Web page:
9. Landscape Natural Function Restoration Programme: During the Operation Programme “Environment” implementation (i.e., by 2013), there have been financial limits for most measures. Therefore, the Landscape Natural Function Restoration Programme shall be used for financially less expensive measures. The domains addressed by the instrument are climate change, natural resource management and land management. There are 6 sub-schemes:
- Management and care of specially protected areas, bird areas and sites of community importance: management and documentation of areas in question, care plans, border marking, natural trails marking and construction, construction and maintenance of building equipment, operation of visitor centres, removal of (former) negative interferences in the area. Up to 100% eligible costs. Max. 1 mil CZK for BA and SCI (other measures unlimited).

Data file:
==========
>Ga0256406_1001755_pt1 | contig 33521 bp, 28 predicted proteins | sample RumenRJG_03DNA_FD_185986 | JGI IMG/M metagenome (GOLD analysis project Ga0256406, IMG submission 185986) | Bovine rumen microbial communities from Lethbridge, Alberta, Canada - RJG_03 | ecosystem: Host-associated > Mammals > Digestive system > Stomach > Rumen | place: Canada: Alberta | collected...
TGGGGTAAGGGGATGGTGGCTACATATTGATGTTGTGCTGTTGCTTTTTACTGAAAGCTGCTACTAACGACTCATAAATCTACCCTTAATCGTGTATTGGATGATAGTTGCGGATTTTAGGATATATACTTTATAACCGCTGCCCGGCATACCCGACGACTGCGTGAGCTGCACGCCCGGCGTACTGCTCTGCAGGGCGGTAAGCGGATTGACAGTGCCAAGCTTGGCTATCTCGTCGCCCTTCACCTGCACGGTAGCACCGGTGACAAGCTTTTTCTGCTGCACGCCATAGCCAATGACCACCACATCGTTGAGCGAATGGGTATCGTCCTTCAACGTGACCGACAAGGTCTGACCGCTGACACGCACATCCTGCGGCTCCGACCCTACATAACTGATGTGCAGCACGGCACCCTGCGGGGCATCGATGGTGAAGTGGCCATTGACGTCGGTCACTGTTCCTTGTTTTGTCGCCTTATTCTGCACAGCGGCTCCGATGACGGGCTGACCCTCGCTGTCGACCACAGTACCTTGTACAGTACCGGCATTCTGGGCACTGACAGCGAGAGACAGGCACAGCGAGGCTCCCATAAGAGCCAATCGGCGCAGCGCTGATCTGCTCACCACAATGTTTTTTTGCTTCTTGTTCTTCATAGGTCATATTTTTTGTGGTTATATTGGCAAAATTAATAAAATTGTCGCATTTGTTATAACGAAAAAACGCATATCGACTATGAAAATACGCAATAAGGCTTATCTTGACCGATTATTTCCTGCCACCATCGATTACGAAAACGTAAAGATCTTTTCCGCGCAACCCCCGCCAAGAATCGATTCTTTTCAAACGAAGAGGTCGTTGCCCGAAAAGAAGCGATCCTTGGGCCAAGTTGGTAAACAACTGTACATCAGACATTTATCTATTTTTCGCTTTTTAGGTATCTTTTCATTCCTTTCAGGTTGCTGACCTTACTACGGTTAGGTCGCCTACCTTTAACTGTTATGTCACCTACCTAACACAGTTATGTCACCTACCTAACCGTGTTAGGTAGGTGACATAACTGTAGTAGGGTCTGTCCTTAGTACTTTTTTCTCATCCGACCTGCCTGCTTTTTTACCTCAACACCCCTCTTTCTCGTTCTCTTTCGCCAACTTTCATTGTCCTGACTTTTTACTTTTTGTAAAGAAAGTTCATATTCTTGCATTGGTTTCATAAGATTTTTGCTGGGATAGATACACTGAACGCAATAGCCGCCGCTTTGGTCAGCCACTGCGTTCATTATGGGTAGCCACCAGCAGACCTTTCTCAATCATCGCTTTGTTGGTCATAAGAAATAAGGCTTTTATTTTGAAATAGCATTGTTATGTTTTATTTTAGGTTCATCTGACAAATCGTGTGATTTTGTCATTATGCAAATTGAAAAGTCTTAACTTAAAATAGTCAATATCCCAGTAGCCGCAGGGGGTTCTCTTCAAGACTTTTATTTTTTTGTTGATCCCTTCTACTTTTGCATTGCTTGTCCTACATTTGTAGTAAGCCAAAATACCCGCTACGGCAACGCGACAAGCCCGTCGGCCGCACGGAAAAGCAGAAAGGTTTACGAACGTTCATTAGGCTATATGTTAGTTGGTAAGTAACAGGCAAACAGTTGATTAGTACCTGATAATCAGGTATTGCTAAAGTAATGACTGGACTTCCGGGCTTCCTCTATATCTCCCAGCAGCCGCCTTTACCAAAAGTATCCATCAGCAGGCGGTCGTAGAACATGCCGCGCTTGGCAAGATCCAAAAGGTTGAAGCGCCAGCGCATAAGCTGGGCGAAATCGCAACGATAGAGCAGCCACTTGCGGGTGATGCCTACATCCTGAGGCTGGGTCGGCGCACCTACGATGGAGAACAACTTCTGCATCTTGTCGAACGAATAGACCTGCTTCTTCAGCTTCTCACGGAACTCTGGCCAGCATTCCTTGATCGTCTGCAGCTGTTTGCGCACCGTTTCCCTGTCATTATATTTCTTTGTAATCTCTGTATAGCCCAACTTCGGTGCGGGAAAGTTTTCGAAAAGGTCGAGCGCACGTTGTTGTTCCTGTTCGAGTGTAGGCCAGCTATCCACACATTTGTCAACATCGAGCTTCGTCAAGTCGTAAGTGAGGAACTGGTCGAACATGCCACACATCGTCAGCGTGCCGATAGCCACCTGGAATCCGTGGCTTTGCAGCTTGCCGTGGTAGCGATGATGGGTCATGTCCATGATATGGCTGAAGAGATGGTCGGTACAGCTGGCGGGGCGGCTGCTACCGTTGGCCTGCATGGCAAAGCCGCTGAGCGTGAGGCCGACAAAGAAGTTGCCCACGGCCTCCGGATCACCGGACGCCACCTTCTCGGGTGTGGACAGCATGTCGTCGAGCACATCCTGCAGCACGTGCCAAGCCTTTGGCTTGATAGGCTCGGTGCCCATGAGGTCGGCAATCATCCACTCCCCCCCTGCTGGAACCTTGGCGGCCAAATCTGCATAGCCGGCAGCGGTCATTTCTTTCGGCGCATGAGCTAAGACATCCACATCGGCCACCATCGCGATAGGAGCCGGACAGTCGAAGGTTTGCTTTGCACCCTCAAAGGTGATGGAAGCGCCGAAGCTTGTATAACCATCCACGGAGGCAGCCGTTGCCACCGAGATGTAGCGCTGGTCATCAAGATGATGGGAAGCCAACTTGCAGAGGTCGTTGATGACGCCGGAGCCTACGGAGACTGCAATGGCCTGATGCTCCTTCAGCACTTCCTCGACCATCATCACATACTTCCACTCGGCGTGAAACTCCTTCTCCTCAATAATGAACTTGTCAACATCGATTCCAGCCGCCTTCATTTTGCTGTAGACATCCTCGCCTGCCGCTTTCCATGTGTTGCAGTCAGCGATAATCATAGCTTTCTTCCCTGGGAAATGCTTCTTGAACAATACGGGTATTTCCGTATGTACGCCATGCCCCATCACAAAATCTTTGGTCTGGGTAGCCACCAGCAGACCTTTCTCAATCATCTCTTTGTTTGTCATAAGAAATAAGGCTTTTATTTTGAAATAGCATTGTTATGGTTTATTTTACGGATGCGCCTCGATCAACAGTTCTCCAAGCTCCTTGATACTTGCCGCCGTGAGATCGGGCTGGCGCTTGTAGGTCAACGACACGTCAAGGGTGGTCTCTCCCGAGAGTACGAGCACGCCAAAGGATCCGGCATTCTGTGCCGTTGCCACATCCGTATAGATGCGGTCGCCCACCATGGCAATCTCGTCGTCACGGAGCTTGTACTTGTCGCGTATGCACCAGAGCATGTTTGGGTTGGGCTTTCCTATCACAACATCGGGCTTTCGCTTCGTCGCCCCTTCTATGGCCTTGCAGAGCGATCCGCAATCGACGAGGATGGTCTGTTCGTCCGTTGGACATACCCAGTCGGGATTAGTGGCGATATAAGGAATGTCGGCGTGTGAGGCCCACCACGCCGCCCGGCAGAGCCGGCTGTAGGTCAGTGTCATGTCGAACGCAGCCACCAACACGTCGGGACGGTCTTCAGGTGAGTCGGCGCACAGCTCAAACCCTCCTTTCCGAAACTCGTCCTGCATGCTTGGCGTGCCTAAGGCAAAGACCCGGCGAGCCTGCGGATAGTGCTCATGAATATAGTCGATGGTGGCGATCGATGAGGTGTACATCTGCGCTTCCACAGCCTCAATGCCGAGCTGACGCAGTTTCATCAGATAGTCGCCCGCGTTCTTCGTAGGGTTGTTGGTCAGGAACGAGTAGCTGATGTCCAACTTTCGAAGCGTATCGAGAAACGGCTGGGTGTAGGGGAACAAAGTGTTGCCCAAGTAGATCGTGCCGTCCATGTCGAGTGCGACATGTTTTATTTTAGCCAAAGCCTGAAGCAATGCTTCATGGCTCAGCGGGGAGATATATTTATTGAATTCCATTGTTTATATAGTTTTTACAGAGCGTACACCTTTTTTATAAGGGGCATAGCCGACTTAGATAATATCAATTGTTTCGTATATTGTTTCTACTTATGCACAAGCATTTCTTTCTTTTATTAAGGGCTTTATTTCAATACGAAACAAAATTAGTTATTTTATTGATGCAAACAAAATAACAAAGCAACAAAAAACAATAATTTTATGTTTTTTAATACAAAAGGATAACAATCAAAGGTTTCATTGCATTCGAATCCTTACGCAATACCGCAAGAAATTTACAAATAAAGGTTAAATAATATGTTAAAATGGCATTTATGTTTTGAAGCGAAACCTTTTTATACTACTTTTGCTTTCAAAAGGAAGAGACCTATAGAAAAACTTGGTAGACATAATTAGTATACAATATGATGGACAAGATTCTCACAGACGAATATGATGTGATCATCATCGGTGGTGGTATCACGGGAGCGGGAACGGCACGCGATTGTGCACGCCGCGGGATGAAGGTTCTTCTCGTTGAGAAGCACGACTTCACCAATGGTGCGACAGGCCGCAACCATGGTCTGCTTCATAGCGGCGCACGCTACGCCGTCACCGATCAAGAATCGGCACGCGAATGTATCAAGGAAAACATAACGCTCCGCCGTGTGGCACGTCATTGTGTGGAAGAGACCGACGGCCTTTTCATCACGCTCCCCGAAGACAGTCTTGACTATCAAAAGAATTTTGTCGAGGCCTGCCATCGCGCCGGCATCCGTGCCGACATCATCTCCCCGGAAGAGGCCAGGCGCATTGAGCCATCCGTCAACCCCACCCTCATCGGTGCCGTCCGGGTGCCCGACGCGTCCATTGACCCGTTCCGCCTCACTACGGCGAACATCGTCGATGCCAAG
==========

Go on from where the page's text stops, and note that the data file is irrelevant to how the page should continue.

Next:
- Recovery programmes / Action plans and management programmes for specially protected wildlife species: Realisation of Recovery Programmes, Action Plans, Management Programmes for specially protected wildlife species; preparation of new programmes; preparation of background materials for programmes and plans in question. Maximum amount of subsidy for 1 project not limited.
- Climate change adaptation measures for water ecosystems: supporting adaptation measures in the landscape related to the existing and projected climate change effects in water (enhancement of natural functions of watercourses, recovery or creation of wetlands and nature-close water reservoirs, recovery of System of Ecological Stability bound to water regime). Max. 1 mill. CZK for 1 project.